Interior group snapshot, The Grand Rabbi of the Tasher Chassidim of Boisbriand, Meshulam Feish Lowy [right], takes part in a Sheva Bracha for the new husband of his granddaughter, the son of a distinguished Jerusalem rabbi [centre]. At left is the bride's father, Rabbi Meilech Lowy. The even was held at the Tifereth Beth David Jerusalem synagogue.
Born on October 12, 1928 in Kobryn, Poland, Norman Epelbaum grew up in a culturally Jewish household and was one of the youngest of eight children. In his early teens, Norman joined the Polish army and was stationed in Siberia throughout the war. He was a platoon leader and served from 1943 until 1946.
After the war, Norman went to Israel but immigrated to Canada in the early 1950s and worked in Ottawa. While he was in Ottawa he worked for Malak Karsh, brother of famed Canadian photographer Yousuf Karsh. It was not long after his arrival in Ottawa however that Norman moved to Montreal, attracted by its thriving Jewish community. Norman worked as a technician, retouching photographs until November 1956 when he opened his own business on Parc Avenue called Regent Photo Studio. Norman inherited his passion of photography from his father and grandfather and captured important events in people’s lives over the years.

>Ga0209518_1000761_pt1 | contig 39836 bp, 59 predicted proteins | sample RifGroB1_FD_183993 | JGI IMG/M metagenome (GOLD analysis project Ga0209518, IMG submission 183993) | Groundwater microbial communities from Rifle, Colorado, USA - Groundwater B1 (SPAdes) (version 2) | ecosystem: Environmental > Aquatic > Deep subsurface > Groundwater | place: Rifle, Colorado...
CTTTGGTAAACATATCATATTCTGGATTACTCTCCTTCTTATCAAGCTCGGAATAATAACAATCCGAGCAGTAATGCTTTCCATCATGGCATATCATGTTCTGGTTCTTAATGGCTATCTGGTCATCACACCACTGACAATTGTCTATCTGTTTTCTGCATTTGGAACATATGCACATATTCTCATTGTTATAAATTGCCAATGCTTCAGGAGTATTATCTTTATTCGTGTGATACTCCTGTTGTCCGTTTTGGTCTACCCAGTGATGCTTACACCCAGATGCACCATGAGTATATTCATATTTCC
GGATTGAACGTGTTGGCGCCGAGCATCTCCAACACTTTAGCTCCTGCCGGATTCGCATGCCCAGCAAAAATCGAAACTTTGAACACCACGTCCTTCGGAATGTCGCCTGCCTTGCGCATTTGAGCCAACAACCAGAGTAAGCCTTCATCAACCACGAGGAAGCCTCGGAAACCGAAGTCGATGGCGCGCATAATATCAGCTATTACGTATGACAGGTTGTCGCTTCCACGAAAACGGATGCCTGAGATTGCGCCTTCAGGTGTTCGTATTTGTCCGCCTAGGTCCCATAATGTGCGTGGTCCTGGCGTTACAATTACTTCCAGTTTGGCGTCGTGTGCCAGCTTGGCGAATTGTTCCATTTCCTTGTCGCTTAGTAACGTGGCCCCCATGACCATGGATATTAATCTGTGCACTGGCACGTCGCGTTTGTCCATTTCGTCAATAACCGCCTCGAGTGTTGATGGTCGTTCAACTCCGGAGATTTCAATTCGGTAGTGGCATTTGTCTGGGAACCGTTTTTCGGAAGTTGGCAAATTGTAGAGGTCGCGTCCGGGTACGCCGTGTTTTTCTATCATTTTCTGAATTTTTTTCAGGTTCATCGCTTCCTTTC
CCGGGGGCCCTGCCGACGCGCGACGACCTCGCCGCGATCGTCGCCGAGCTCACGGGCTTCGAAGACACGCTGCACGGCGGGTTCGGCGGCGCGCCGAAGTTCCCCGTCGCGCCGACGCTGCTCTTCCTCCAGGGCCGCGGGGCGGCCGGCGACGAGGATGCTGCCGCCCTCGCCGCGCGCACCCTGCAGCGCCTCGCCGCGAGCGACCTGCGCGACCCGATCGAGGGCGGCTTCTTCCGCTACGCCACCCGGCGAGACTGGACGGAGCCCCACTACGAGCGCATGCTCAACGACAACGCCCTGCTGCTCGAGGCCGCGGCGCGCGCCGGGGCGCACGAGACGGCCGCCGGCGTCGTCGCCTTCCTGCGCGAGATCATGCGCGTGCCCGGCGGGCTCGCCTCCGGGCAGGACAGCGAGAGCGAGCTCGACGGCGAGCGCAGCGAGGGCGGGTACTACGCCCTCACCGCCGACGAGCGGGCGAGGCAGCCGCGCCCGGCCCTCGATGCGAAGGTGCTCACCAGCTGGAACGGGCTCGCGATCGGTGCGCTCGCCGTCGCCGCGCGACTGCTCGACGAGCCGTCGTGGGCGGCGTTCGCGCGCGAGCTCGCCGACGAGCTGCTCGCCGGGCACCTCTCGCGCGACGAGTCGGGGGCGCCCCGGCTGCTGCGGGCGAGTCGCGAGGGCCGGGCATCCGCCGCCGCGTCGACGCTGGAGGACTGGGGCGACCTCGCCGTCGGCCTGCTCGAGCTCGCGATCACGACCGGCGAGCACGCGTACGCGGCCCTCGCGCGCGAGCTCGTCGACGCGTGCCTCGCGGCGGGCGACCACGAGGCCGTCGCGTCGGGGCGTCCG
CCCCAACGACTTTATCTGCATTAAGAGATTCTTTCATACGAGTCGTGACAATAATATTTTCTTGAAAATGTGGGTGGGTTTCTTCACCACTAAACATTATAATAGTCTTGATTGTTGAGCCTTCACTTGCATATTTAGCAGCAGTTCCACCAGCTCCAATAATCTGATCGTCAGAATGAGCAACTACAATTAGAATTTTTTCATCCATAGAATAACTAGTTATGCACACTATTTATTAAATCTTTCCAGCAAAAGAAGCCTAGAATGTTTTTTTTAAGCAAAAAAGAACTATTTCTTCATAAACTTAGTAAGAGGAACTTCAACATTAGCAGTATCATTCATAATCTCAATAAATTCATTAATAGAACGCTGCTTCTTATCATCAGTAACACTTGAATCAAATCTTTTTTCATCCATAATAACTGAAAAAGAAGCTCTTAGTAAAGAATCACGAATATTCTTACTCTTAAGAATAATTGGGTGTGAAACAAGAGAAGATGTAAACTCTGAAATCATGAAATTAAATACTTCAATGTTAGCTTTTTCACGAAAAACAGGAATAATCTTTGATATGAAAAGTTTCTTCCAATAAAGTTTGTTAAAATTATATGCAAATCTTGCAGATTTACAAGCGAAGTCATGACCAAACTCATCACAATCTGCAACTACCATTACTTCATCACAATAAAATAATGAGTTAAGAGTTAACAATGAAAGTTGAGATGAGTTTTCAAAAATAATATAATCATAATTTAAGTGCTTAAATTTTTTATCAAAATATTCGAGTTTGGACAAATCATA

From 1956 onwards Regent Photo Studios was a mainstay in the Montreal Jewish community; photographing thousands of weddings, bar mitzvahs, sweet 16 parties, and both large and small events. Norman's work also reflected the diversity of the Parc Avenue area as his negatives include numerous events from the Polish, Italian, Chinese and Greek communities. Norman continued working in photographs right until his death at the age of 82 on March 20, 2011.
Transferred from the family of Norman Epelbaum to the Jewish Public Library Archives.
Full index available through the Genealogy Database.
(A) Shevet Achim wedding of Claire and Jack Wasser on June 21, 1953, donated by Mariam Mintz;
(B, C) 6 photos of Cantor Ben Zion Miller; (D) Cantor Greenfeld; (E) Cantors P. Rabinovicze, Motsen and Miller; (F) Architect's vision of Adath Jeshurun 1955; (G) Cote des Neiges building; (H) 2 photographs of plaque in the Canada Friendship Forest, Israel.